Monday, October 20, 2008

time to vote...

it's coming very close to the time for us all to i thought i'd take this time to do some research about the past, the freedom to vote and share with you what i find over the next week or two...

since i am 49 i wasn't involved in women's suffrage, nor the Fifteenth Amendment of the United States Constitution which prohibits each government in the United States to prevent a citizen from voting based on that citizen's race, color, or previous condition of servitude (i.e., slavery), it was ratified on February 3, 1870, nor was i old enough to stand up for the National Voting Rights Act of 1965, the Act prohibited states from imposing any voting qualification or prerequisite to voting, or standard, practice, or procedure, vital to the civil rights movement...i have always felt that i was born in the wrong era, so to speak...for the causes of the past i am passionate about...

i did grow up in a time, however, where young girls would either marry right out of high school or become a secretary...where i was told i wasn't "tall" enough to become an airline attendant... and in this strange time, i was raised by a mother who would madly type letters to anyone in office on her manual typewriter determined to fight for women's rights...i remember coming home from school, and being directed to a stack of typed papers to be signed by my sisters and i... for the future debate of laws for women...perhaps this is why i just kind of shake my head in disbelief when i think of somebody having to fight for the right to vote...

years ago while i was at our local coffee shop, one of the young college girls started to complain to me how 'old fashioned' her mother was - how she didn't get it... i was shocked, because this was really the first true blue generation of young girls who were raised to believe that they could be anything - they could do anything...but yet they couldn't look back just a little in history to see how all these things were made possible for them? i, of course, was compelled to express my thoughts to her for maybe she could understand that her mother was born in a different time, a time of limited opportunities...and that she was the first true generation of young women to have limitless opportunities...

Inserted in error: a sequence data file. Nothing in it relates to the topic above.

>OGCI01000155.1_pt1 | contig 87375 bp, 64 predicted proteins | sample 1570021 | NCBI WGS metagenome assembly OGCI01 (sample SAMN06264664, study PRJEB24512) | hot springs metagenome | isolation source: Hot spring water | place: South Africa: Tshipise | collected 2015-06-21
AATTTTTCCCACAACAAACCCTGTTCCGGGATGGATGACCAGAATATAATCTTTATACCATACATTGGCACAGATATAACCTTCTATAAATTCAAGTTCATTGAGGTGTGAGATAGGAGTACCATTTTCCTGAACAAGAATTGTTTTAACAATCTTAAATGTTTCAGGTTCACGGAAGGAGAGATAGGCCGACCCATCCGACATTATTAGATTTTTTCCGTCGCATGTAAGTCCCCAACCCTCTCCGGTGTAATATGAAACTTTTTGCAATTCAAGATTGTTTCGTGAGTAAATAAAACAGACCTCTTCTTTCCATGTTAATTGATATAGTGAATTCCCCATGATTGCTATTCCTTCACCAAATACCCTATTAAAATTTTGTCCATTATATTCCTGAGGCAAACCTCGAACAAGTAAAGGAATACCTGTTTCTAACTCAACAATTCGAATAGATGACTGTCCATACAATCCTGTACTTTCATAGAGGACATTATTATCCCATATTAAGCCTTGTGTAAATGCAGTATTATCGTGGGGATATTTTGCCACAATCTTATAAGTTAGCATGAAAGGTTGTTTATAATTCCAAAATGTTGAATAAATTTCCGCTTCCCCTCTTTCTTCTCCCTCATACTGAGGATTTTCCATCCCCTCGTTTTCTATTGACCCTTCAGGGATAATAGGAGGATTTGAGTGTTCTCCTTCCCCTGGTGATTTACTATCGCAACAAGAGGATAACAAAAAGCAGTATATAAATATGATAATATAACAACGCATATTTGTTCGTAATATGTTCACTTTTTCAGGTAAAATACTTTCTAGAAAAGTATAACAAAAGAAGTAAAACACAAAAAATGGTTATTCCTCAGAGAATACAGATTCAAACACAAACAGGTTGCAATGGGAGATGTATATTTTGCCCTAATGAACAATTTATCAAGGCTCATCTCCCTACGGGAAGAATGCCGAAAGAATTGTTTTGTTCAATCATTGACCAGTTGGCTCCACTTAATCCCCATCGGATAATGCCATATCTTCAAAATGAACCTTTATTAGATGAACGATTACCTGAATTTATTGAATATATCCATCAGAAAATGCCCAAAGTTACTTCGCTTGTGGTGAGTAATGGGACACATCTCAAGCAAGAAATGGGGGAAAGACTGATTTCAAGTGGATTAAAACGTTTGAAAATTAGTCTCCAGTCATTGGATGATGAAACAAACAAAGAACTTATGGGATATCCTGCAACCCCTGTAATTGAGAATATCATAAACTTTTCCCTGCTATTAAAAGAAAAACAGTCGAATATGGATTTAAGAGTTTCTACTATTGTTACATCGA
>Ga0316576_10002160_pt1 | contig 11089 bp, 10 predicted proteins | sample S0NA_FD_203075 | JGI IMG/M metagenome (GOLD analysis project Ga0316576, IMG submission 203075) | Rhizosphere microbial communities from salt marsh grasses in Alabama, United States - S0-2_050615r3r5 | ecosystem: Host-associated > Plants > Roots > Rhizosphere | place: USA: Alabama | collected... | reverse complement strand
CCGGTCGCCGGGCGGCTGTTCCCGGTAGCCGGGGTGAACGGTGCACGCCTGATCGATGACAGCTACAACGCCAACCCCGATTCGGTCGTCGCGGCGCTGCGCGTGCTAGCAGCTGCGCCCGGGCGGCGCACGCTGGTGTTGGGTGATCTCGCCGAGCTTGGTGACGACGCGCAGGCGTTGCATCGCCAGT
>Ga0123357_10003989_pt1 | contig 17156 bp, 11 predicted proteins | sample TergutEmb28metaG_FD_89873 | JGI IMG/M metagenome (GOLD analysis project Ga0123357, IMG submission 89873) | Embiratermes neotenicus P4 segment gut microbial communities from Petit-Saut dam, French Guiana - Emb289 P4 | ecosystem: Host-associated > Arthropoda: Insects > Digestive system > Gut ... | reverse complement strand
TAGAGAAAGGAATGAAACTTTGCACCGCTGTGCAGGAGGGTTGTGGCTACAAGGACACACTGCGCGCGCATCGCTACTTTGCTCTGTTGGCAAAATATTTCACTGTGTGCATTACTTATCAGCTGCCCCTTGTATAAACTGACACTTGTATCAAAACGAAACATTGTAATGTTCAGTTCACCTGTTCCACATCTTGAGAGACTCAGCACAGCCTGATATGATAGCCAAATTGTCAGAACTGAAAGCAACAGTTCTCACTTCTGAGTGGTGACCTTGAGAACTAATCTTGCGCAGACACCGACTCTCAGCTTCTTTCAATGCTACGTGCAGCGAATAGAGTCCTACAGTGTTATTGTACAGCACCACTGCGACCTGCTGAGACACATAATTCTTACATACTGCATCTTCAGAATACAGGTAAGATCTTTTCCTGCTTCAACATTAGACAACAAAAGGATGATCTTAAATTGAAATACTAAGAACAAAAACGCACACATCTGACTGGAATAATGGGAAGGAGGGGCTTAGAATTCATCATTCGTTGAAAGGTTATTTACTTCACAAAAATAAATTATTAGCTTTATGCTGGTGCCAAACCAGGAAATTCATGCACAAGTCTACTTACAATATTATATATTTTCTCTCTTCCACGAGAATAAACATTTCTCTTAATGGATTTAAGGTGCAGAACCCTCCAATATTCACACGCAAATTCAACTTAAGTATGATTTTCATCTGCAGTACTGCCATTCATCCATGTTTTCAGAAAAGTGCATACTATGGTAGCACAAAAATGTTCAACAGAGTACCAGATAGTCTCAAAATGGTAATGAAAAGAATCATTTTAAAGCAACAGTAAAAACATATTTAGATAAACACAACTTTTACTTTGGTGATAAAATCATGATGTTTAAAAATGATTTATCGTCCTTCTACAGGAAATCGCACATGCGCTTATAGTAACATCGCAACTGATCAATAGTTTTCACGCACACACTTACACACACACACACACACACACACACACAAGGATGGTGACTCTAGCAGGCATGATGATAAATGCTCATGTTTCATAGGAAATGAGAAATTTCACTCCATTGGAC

i came home that day and wrote this poem - which is attached to my game board, "before me"

before me

the women before me
are ingrained inme
a well worn path
to follow
as i d a n c e
down their path
witness to
their triumphant gardens
i too
will bend down
clearing the earth
with my hands
for the others
for i am rose's
hazel and dorothy's
loella and jessie's
great granddaughter
emma and mary jane's
great great granddaughter

Women won the right to vote first in New Zealand 1893, South Australia 1894, Western Australia 1898, Australia as a whole 1902 and the USA in 1920.

Native Americans won the right to vote in 1924 after the Indian Citizenship Act was passed. In 1956 the State of Utah became the first State to grant that right.

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